Washington State To Permanently Reduce School Time For Kids By 20%, Teachers Teach Less Than Ever

The 2020-21 school year was a disaster for kids. Businesses closed in record numbers, people lost jobs at alarming rates, and kids were forced to learn remotely while also being forced to stay inside their homes, unable to go to school much less see and be with friends. While it was bad for kids, teachers actually seemed to like it. They liked it so much that they are now trying to make some aspects of it permanent.

By Rick Gonzales | Published

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The 2020-21 school year was a disaster for kids. Businesses closed in record numbers, people lost jobs at alarming rates, and kids were forced to learn remotely while also being forced to stay inside their homes, unable to go to school much less see and be with friends. While it was bad for kids, teachers actually seemed to like it. They liked it so much that they now have lawmakers working to make some aspects of it permanent. Lawmakers in the state of Washington are working to pass legislation that would allow Washington schools to keep remote learning on a permanent basis up to one day a week.

Senate Bill 5735 is being introduced to the Washington legislature by sponsors Sens. Manka Dhingra, D-Redmond; John Lovick, D-Mill Creek; Lisa Wellman, D-Mercer Island; and Claire Wilson, D-Auburn. This one-day-a-week permanent “homework” day would represent 20 percent reduced in-person learning, something kids need most desperately. Those lawmakers see the Washington school bill differently.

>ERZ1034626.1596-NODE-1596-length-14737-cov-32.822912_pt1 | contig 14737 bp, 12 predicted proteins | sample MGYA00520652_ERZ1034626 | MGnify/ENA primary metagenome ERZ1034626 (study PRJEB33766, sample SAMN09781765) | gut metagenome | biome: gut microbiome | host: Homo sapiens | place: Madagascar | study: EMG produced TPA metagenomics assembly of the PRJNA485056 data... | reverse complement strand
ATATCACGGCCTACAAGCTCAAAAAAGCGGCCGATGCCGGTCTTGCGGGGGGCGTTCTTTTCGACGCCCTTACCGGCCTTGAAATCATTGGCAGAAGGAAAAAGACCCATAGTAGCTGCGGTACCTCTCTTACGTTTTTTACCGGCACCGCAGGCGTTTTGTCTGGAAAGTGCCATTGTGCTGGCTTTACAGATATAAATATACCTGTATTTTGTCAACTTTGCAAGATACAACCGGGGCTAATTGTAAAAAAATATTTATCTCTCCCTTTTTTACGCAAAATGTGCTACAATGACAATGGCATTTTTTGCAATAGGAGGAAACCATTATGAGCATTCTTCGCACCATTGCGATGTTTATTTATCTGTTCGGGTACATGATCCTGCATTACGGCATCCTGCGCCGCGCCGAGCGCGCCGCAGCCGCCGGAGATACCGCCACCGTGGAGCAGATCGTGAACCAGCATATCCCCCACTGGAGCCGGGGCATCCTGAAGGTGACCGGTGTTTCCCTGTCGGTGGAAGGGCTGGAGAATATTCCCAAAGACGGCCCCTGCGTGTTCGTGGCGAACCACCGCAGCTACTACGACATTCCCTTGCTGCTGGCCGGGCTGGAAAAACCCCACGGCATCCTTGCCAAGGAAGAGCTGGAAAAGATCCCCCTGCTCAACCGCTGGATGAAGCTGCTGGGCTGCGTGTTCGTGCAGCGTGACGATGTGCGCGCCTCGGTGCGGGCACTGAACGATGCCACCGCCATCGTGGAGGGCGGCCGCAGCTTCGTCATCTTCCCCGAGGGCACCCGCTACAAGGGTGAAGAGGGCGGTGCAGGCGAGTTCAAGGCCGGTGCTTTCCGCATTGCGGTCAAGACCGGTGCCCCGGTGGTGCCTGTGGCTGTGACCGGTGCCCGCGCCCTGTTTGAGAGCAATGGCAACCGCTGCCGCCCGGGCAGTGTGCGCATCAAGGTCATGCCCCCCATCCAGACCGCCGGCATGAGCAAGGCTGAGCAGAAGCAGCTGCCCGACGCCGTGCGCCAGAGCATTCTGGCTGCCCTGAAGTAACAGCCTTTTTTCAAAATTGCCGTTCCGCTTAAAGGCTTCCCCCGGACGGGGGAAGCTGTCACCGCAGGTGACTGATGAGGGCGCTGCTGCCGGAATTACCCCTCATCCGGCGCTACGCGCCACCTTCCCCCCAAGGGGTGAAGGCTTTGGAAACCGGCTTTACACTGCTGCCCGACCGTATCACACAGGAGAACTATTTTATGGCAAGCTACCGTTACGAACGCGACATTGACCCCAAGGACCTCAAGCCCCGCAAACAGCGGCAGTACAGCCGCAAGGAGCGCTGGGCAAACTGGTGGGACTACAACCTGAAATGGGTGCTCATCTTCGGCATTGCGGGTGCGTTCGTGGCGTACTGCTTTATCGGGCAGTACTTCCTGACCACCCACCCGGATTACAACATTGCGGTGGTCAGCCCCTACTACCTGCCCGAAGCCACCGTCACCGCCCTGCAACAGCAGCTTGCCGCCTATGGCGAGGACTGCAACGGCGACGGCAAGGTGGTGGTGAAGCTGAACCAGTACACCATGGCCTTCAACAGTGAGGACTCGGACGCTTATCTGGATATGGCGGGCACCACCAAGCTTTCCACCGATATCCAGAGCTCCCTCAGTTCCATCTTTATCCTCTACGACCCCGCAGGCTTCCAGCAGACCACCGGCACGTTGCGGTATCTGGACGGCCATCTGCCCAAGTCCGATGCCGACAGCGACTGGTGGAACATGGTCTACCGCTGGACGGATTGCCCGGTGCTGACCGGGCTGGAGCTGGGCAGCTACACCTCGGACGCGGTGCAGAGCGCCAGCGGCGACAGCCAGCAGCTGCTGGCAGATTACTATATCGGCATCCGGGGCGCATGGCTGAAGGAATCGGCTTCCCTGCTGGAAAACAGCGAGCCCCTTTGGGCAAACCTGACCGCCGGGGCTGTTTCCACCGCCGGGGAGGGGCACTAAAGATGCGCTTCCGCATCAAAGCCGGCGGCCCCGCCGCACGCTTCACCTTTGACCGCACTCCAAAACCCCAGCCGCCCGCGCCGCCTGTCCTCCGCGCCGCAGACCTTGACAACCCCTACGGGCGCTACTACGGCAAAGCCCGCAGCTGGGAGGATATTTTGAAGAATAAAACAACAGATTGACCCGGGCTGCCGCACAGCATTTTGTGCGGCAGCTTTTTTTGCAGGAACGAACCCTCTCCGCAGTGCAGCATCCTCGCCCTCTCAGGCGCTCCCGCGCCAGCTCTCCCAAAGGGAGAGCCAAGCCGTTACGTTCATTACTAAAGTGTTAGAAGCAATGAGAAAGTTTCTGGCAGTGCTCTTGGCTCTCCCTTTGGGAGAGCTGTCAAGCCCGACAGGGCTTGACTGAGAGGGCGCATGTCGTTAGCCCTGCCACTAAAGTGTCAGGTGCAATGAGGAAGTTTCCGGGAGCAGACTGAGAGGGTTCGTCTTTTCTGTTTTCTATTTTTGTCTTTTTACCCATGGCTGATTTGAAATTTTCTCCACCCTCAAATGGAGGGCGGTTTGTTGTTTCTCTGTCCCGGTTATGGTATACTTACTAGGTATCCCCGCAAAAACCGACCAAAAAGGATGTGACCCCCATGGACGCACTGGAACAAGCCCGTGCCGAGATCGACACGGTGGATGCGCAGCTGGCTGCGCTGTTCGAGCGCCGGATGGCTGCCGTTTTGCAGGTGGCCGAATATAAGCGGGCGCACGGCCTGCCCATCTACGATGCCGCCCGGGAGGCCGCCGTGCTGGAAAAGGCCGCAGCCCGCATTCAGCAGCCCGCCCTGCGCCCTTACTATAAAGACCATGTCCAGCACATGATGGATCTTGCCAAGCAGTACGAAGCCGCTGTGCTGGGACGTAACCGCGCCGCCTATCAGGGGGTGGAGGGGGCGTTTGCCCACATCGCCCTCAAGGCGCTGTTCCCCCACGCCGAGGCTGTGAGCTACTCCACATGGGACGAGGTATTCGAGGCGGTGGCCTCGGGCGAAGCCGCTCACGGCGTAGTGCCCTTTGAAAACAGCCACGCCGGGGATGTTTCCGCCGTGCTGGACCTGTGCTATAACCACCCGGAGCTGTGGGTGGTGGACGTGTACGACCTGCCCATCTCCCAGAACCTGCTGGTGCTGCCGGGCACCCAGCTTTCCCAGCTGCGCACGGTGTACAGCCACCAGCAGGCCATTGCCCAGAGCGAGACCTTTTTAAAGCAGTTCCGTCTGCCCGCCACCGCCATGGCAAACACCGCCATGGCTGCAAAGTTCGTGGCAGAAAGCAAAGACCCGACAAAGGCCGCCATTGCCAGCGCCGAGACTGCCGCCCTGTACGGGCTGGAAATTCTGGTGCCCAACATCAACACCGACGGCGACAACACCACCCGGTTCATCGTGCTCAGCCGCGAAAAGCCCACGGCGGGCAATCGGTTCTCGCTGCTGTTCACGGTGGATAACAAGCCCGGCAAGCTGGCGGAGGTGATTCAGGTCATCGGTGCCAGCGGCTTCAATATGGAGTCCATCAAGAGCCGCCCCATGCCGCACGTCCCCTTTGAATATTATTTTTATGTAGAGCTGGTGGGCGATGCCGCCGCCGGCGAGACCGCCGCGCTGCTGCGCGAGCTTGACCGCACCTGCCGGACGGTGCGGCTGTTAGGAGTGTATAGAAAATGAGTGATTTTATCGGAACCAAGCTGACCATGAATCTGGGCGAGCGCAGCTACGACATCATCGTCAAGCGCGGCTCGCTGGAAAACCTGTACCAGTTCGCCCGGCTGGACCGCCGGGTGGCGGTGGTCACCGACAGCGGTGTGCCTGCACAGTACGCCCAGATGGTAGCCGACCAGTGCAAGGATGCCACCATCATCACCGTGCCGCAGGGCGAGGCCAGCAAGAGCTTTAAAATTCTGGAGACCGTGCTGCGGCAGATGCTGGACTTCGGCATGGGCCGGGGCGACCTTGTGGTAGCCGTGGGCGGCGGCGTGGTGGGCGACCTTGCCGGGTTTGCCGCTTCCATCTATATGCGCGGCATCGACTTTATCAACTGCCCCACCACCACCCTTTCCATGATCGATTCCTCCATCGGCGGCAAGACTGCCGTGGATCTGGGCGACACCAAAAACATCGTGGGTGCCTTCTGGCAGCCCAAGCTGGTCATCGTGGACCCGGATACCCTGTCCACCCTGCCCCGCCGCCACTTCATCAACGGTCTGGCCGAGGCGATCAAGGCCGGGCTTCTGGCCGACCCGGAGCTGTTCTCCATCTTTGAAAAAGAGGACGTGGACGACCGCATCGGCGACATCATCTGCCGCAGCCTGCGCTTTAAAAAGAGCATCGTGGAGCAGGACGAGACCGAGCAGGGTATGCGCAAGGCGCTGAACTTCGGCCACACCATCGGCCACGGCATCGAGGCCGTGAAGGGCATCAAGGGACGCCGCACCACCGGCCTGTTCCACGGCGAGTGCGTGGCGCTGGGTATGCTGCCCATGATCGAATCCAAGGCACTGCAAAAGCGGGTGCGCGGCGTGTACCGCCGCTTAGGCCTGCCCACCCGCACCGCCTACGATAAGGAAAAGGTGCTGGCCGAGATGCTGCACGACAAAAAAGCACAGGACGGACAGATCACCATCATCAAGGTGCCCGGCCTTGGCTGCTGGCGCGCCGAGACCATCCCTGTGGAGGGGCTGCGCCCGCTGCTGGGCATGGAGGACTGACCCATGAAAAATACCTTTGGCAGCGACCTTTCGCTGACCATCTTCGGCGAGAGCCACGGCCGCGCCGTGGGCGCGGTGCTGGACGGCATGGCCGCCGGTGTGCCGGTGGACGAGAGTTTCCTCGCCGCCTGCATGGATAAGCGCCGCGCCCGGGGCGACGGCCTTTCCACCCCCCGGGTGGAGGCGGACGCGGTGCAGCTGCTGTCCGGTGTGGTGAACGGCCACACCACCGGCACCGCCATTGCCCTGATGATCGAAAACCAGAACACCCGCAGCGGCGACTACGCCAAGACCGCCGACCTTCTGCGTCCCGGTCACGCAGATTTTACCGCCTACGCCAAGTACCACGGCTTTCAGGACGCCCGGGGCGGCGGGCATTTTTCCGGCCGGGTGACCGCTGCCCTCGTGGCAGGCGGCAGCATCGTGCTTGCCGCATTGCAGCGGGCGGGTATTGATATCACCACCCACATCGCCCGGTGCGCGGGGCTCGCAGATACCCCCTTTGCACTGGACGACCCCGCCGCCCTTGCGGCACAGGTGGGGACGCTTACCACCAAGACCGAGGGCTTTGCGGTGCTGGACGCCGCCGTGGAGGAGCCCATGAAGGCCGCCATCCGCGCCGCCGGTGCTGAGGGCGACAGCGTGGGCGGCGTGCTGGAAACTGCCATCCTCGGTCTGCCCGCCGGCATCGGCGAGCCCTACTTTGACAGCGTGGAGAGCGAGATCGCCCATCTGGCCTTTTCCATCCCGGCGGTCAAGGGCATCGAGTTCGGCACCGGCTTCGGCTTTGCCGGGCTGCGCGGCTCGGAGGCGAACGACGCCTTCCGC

“Up to 20 percent of the instructional hours per week required to meet the instructional program of basic education under this section may be provided using asynchronous instructional hours,” says SB5735. But what exactly are “asynchronous instructional hours?” These would be hours in which students are not receiving in-person learning from their teacher. The “day off” proposed in the bill would then make that day a “homework day.”

Thankfully, not everyone supports this proposed Washington school bill. Sen. John Braun, R-Centralia is one opposing, and he says that if the bill is passed, it would only worsen the pandemic-related educational problems the state already faces. Braun says, via a statement on his official website, that it’s “alarming that anyone would propose taking away one-fifth of our kids’ instructional time when teachers and students are trying to regain academic and psychological ground lost during a year of remote learning and isolation.”

Unfortunately for Washington parents, the state officials opposing the new plan to give teachers another permanent Netflix and chill day at home are Republicans. Washington is a uniparty state, a state where the Democratic party has a huge majority. Republicans have no power in the state of Washington and will likely have no ability to stop this bill from passing.